The splash page of MSH 13 is a perfect example of Gene’s genius. The full-page spread just shows Mar-vell putting together his uni-beam hand blaster. It’s a quiet scene, showing nothing more than a white-haired guy doing some welding. But Gene’s beautiful composition makes the page compelling. Gene does a masterful job of drawing Mar-vell’s hands, showing them in motion as Cap assembles his weapon. Sparks fly dramatically from the uni-band as Mar-vell welds it, and emphasis lines in the background accentuate the work. We see both Mar-vell’s ability to do delicate work, and his quiet strength as we follow Mar-vell’s hands up to his broad shoulders and the stoic, intense look on his partially shaded face. In the hands of a lesser artist this page would not be compelling; in Colan’s hands, the page is intriguing.

Almost every page in this issue contains similar scenes that would be dull in many other hands but interesting in Colan’s hands. Flipping over to page two, panel three has a similarly spectacular quiet scene. In this panel, we simply see a close-up of Marvel is putting his weapon into his carrying bag. But again, these are wonderfully rendered hands, full of power and energy. The inside of the bag is suffused with shadow, in dramatic contrast to Marvel’s strong hands. Again, there’s little or no inherent drama in this scene, but somehow Colan adds energy to the moment.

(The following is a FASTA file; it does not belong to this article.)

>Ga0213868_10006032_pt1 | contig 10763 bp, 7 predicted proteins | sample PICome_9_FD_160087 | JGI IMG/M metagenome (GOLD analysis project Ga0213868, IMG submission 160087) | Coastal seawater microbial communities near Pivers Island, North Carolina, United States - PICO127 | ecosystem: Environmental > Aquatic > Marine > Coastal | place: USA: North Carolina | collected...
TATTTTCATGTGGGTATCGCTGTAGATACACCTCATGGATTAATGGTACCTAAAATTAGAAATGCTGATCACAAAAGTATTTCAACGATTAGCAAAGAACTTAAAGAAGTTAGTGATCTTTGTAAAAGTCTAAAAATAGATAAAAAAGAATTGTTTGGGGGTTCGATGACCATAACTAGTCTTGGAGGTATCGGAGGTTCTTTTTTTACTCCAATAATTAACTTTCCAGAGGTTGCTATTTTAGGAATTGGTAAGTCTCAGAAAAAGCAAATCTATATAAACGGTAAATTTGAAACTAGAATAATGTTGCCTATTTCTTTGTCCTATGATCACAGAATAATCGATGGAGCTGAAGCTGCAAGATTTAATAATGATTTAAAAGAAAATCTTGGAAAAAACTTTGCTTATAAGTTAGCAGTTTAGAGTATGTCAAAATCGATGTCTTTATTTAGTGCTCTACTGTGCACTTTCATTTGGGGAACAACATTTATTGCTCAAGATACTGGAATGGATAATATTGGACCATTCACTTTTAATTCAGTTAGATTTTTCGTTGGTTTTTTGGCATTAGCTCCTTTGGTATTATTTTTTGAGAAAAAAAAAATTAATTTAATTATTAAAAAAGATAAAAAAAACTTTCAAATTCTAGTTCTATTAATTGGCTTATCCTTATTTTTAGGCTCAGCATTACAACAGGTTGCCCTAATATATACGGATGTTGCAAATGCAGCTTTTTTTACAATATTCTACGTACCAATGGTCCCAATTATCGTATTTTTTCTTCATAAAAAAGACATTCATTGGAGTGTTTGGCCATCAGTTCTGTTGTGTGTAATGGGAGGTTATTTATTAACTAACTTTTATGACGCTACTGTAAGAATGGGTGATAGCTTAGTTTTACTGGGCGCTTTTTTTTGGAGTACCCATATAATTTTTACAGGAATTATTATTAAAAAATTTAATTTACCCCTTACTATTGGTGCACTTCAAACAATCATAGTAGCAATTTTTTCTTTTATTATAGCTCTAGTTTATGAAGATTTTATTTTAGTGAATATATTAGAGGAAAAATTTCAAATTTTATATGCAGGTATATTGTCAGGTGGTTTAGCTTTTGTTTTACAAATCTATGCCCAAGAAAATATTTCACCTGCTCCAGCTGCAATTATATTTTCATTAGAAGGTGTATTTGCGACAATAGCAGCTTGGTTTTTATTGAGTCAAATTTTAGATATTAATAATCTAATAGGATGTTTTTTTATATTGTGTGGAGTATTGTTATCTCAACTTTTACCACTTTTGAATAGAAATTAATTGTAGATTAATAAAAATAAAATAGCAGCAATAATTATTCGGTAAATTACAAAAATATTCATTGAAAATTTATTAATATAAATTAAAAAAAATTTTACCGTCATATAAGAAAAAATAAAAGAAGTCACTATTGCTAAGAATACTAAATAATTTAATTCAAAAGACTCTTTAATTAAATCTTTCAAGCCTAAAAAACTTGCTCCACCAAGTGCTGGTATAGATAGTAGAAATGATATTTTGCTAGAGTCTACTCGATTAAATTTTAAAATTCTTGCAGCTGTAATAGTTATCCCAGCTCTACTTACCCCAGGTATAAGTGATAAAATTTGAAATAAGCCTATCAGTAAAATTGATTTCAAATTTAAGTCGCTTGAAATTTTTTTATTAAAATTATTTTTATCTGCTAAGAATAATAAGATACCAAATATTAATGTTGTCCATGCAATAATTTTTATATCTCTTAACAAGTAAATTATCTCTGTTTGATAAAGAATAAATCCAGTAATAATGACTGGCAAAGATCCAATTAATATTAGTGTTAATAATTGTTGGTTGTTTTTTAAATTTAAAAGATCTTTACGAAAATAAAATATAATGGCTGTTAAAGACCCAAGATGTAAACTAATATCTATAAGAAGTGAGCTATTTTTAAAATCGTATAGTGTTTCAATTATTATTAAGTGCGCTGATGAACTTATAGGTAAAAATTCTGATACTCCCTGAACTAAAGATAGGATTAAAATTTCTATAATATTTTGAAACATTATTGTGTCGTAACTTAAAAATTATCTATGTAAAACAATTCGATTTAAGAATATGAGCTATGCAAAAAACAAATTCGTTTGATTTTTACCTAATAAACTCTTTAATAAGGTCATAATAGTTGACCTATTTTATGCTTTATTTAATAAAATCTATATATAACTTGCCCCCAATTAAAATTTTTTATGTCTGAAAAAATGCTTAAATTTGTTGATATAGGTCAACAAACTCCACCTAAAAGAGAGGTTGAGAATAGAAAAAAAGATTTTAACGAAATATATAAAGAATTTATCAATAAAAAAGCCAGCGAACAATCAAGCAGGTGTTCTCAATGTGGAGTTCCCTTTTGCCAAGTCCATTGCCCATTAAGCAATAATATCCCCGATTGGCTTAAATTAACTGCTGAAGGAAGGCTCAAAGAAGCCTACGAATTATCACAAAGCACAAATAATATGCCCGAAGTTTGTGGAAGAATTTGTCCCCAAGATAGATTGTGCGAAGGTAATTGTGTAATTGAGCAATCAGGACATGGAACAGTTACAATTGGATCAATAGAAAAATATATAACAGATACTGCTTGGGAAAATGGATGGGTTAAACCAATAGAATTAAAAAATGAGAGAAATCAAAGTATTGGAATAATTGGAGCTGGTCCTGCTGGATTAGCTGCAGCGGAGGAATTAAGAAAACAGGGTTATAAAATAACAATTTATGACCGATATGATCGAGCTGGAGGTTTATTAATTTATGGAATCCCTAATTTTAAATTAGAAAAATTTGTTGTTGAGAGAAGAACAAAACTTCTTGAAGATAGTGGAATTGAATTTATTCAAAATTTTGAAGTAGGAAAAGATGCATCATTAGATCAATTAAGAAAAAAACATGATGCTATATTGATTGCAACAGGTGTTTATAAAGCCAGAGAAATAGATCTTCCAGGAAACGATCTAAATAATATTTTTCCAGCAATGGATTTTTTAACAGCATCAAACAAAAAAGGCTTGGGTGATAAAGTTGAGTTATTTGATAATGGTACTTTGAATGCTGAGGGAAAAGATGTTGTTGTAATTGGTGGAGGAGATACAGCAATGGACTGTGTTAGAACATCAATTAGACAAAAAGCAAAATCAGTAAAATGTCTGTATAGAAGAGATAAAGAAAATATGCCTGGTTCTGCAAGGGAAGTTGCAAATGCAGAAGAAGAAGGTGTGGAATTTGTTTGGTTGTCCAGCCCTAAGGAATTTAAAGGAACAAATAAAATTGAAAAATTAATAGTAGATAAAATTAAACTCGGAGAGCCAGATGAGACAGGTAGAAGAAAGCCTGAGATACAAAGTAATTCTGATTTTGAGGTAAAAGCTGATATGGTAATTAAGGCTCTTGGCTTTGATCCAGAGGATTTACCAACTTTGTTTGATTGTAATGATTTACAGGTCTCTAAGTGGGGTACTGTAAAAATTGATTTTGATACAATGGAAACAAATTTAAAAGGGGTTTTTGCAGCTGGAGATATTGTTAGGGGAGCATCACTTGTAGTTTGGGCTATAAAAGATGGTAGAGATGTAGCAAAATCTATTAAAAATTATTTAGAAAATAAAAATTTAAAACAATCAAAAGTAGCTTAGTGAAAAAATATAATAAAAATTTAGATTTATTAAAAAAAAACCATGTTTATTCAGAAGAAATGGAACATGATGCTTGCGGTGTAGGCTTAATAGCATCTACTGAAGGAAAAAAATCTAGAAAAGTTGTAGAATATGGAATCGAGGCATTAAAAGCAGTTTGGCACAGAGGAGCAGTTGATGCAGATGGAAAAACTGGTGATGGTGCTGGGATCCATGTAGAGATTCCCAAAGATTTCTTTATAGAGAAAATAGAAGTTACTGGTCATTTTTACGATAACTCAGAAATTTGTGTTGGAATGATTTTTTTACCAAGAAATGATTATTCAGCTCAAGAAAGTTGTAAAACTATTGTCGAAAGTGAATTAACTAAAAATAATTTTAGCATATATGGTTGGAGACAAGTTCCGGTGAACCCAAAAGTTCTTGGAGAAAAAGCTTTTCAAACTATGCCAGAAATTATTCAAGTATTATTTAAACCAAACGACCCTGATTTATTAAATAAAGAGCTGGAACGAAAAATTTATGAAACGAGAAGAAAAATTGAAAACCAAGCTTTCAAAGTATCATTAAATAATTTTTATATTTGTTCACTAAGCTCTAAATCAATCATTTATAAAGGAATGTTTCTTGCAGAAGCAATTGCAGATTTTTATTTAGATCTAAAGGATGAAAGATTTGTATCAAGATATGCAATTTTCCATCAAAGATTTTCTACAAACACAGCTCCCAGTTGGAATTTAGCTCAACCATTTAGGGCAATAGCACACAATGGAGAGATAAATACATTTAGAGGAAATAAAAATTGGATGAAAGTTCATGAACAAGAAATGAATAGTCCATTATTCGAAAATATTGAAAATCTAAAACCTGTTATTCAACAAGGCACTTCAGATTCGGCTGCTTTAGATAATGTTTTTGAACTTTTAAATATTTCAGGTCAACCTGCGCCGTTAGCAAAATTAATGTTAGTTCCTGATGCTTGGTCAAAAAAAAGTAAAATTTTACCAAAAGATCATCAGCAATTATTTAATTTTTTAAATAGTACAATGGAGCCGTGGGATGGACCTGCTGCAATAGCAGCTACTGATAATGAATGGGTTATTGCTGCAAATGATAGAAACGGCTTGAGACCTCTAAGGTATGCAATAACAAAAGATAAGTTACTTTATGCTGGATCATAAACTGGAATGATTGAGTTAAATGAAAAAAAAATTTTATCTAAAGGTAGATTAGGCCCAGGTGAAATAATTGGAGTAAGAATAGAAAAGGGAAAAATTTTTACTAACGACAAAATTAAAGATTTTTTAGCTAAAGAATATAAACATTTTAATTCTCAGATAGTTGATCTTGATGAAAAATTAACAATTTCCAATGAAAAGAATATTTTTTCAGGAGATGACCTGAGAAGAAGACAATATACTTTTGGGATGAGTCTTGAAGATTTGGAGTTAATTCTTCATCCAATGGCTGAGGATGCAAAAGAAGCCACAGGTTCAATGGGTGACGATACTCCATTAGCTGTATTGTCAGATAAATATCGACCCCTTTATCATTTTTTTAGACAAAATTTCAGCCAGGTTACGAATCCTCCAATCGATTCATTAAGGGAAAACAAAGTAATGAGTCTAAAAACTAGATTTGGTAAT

Page three, panel three is a close-up of Mar-vell as he walks from his boarding house to the spaceport. In this panel, readers see nothing of Mar-vell but his lower legs and dress shoes. Colan does a brilliant job, however, of conveying excitement simply by showing legs in motion. Again, the way that shadows are used in the scene emphasizes the moment. Marvel’s dress pants are partially in shadow, as are his shoe tops. The contrast of light and dark adds energy to this quiet scene, giving it drama. The uniqueness of the panel arrangement also adds to the feel of the scene. Gene chose an unusual angle in that panel, and that gives the moment a unique feel.

For another example of Colan’s amazing artwork, see page twelve, panels two and three. In those panels we see Mar-vell, in his human guise of Walter Lawson, entering a secret hangar that holds a Kree sentry. Panel two shows Lawson in the foreground and General Bridges in the background as Mar-vell takes in the scene before him. The look of intensity and surprise on Mar-vell’s face in this panel is accentuated by the deep shadows under his chin and to his right. The scene has the feel of a man emerging from darkness into light, which is only appropriate. Marvel is literally stepping into learning what is happening around him, moving from the darkness of lack of information into the light of knowledge.